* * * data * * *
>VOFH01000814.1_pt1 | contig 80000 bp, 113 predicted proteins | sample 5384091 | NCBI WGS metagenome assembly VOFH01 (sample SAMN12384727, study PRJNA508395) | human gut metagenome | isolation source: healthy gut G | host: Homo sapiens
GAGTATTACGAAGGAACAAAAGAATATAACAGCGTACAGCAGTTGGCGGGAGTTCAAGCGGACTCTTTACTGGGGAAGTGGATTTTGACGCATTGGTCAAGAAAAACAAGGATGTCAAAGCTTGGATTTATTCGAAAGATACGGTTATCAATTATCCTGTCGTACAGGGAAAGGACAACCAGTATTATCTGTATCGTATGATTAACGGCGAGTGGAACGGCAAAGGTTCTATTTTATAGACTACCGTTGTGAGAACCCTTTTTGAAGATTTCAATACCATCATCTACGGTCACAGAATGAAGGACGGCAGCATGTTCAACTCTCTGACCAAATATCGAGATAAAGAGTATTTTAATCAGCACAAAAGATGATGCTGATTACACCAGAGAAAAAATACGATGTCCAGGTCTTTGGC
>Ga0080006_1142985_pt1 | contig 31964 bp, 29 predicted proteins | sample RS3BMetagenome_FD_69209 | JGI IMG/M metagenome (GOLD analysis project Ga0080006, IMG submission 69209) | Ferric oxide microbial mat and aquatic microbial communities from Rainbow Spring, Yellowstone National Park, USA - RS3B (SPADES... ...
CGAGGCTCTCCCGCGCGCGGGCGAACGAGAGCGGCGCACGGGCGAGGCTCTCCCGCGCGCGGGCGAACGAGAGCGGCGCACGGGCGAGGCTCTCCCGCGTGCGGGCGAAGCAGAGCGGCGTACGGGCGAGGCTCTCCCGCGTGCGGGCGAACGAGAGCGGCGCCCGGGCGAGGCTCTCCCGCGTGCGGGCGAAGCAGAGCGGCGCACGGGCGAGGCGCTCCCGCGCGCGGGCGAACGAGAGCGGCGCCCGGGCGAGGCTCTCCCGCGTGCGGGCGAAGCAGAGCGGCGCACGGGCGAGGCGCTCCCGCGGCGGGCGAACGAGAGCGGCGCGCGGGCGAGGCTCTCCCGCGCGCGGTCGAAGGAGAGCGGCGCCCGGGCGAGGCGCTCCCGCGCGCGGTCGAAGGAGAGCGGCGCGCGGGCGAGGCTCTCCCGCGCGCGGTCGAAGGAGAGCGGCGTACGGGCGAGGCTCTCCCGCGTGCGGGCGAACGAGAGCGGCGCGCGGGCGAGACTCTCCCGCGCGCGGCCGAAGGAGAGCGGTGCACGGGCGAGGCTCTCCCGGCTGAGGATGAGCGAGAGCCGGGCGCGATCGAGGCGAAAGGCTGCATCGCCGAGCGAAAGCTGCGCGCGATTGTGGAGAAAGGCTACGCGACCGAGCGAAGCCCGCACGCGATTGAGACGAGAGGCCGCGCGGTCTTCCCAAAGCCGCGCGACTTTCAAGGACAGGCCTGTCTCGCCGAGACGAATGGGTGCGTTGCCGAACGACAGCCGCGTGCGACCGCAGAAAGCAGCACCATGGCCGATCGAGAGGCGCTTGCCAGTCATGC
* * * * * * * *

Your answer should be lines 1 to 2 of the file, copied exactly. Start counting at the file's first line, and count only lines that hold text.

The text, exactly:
>VOFH01000814.1_pt1 | contig 80000 bp, 113 predicted proteins | sample 5384091 | NCBI WGS metagenome assembly VOFH01 (sample SAMN12384727, study PRJNA508395) | human gut metagenome | isolation source: healthy gut G | host: Homo sapiens
GAGTATTACGAAGGAACAAAAGAATATAACAGCGTACAGCAGTTGGCGGGAGTTCAAGCGGACTCTTTACTGGGGAAGTGGATTTTGACGCATTGGTCAAGAAAAACAAGGATGTCAAAGCTTGGATTTATTCGAAAGATACGGTTATCAATTATCCTGTCGTACAGGGAAAGGACAACCAGTATTATCTGTATCGTATGATTAACGGCGAGTGGAACGGCAAAGGTTCTATTTTATAGACTACCGTTGTGAGAACCCTTTTTGAAGATTTCAATACCATCATCTACGGTCACAGAATGAAGGACGGCAGCATGTTCAACTCTCTGACCAAATATCGAGATAAAGAGTATTTTAATCAGCACAAAAGATGATGCTGATTACACCAGAGAAAAAATACGATGTCCAGGTCTTTGGC